About the Book
Snow whirls around an elevated train platform in Chicago. A distracted woman boards the train, takes her seat, and moments later a fiery explosion rips through the frigid air, tearing the car apart in a horrific attack on the city’s transit system. One life is spared. Twenty-two are lost.
A year later, Autumn Manning can’t remember the day of the bombing and she is tormented by grief—by guilt. Twelve months of the question constantly echoing. Why? Why? Why? Searching for answers, she haunts the lives of the victims, unable to rest.
Paul Elliott lost his wife in the train bombing and wants to let the dead rest in peace, undisturbed and unable to cause more pain for his loved ones. He wants normalcy for his twelve-year-old daughter and young son, to see them move beyond the heartbreak. But when the Elliotts and Autumn are unexpectedly forced together, he fears she’ll bring more wreckage in her wake.
In Life After, Katie Ganshert’s most complex and unforgettable novel yet, the stirring prose and authentic characters pose questions of truth, goodness, and ultimate purpose in this emotionally resonant tale.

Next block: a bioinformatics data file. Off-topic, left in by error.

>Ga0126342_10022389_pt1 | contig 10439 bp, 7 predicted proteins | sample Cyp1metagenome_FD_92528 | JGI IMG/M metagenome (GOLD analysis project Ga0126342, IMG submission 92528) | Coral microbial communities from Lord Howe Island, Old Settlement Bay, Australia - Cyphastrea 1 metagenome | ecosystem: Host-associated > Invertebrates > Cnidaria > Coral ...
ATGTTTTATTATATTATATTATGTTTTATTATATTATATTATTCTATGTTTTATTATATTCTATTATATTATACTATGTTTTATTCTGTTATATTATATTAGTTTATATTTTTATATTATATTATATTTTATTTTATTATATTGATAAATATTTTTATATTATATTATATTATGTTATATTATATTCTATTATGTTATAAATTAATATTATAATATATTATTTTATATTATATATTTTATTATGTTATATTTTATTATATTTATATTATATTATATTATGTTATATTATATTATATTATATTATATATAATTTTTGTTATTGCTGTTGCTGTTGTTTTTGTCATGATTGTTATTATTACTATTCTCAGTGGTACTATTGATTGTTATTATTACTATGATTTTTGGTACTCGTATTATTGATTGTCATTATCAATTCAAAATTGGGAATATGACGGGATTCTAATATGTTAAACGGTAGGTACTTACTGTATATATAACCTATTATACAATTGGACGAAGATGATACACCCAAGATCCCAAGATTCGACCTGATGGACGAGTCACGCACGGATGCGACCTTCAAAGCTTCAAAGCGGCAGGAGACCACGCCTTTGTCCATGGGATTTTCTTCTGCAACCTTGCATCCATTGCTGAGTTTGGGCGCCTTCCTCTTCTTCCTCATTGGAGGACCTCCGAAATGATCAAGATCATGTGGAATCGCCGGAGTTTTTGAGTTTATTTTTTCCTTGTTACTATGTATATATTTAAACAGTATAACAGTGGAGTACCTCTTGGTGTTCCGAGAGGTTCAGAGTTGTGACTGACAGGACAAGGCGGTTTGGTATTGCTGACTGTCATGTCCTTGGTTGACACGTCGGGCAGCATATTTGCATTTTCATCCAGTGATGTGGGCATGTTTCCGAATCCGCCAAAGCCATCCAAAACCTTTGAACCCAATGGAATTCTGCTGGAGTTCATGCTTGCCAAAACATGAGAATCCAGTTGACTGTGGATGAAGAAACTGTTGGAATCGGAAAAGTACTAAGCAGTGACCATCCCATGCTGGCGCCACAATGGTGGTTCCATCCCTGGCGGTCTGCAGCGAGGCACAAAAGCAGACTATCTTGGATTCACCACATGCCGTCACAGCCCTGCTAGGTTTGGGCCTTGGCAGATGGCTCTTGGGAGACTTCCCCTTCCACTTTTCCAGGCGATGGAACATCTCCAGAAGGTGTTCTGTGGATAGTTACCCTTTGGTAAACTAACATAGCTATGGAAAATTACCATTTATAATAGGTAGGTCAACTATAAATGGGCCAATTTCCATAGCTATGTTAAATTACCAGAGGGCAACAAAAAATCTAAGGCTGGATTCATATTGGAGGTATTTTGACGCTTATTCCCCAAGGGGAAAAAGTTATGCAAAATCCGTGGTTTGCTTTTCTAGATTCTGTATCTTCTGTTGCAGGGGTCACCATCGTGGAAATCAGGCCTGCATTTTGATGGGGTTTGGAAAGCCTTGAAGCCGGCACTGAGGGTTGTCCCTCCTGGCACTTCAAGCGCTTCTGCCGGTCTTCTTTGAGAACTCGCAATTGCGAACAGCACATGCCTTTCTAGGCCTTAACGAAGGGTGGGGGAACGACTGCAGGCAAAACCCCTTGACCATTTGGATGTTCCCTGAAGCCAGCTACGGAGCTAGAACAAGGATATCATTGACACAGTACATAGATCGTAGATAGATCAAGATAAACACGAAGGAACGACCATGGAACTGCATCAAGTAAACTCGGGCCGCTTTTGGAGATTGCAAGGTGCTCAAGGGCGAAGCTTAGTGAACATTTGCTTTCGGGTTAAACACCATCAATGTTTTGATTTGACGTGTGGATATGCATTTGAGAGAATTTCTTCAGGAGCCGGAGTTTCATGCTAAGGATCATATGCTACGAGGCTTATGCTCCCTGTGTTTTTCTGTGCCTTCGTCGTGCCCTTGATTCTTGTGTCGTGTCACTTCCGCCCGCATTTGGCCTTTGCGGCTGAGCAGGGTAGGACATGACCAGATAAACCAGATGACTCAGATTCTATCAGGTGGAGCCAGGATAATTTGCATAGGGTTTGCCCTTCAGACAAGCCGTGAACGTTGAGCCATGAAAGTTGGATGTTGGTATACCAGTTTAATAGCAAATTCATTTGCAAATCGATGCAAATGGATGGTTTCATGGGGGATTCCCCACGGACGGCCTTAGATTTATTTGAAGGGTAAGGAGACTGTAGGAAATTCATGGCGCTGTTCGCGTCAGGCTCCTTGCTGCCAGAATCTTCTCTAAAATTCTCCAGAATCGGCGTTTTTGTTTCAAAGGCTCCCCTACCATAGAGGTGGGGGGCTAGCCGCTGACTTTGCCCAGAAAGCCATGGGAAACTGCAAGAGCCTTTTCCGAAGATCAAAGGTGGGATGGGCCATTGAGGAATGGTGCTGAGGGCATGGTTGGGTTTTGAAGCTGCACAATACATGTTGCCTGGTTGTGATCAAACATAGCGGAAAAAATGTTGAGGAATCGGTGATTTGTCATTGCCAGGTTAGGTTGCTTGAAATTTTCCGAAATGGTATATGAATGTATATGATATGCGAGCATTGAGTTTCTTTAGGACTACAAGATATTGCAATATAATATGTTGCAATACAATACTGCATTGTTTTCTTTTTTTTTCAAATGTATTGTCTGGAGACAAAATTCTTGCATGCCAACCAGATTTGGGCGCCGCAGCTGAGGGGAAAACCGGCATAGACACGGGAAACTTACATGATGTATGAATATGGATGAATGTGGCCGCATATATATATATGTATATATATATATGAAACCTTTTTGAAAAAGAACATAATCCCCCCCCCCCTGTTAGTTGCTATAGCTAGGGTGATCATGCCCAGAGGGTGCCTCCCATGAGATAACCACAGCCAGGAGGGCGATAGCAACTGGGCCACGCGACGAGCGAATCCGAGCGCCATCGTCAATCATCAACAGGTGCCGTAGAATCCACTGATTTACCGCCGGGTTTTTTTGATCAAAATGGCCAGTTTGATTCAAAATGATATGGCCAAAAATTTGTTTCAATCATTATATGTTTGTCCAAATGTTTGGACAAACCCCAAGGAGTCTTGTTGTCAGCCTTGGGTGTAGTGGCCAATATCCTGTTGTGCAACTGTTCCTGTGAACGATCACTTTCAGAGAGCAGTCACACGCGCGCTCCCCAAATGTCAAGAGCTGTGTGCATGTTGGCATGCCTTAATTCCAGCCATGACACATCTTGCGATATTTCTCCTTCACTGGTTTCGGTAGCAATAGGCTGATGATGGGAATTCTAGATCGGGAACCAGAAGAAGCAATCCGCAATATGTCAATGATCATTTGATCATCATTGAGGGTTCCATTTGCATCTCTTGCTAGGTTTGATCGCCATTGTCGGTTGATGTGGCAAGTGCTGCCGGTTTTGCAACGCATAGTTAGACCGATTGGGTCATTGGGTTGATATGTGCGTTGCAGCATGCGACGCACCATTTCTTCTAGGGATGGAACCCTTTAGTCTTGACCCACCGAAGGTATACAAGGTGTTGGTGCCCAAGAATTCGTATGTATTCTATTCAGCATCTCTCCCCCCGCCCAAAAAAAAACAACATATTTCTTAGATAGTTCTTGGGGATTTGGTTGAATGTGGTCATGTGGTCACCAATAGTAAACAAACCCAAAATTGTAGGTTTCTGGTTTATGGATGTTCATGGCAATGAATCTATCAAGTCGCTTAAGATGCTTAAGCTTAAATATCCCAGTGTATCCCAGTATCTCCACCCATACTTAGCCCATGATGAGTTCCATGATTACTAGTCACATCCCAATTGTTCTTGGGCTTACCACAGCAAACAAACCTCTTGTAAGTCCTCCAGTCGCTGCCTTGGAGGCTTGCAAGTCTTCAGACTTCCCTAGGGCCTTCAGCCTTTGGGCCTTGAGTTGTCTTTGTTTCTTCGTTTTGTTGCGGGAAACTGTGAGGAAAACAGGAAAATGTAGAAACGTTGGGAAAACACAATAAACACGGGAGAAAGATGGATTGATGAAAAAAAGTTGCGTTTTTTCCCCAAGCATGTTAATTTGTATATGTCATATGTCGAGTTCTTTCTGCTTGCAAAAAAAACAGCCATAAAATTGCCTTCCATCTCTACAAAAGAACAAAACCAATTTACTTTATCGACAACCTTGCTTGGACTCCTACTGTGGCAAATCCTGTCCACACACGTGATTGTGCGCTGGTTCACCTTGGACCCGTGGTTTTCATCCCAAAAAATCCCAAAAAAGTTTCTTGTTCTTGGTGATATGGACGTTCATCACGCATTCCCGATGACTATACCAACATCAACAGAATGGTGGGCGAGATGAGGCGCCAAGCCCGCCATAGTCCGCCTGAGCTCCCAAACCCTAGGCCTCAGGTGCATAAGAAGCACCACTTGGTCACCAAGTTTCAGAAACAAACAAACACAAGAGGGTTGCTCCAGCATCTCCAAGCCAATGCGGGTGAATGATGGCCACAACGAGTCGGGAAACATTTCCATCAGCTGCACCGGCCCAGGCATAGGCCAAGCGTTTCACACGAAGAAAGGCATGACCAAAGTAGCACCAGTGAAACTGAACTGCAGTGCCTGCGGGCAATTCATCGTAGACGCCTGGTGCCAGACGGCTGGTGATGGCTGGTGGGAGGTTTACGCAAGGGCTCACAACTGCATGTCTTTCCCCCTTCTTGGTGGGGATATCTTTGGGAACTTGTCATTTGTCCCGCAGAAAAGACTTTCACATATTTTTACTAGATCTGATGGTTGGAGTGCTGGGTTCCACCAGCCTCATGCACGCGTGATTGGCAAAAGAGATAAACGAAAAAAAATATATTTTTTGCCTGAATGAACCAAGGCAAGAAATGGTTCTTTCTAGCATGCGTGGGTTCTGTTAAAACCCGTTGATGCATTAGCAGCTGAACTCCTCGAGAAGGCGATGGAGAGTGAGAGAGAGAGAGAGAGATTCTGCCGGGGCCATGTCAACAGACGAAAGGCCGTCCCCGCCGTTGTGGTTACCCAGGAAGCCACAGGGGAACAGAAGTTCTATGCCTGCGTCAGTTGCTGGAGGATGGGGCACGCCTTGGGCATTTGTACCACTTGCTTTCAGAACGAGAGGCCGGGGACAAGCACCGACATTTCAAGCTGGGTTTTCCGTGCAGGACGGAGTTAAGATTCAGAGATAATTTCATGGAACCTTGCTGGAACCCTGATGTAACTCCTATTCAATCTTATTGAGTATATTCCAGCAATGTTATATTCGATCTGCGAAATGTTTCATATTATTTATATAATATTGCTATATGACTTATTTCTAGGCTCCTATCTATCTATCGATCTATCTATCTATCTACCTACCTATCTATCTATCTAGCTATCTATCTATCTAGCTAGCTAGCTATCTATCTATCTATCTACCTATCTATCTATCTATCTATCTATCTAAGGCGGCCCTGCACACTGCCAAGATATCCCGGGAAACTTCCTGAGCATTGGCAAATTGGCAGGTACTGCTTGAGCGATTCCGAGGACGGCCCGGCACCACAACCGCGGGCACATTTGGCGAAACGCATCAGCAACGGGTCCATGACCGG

It was real.
The chaos of family get-togethers.
A parent's terror of having a missing child.
The heartache of betrayal.
The recurring nightmares.
The butterflies of a new attraction.
The joy of playing outside in the rain.
Katie Ganshert did an excellent job of crafting this novel, and especially of getting inside the heads of the main characters. As I got to know Autumn, I found out how messed up she was, yet I liked her and had compassion for her, which made the joy even greater as she was able to heal and grow throughout the course of this book.
This is a book to pick up when you really want to dig in to a good book, and I highly recommend it for men and women who enjoy contemporary fiction.
I received an ARC of this book from the publisher for review purposes. The opinions expressed here are my own.
About the Author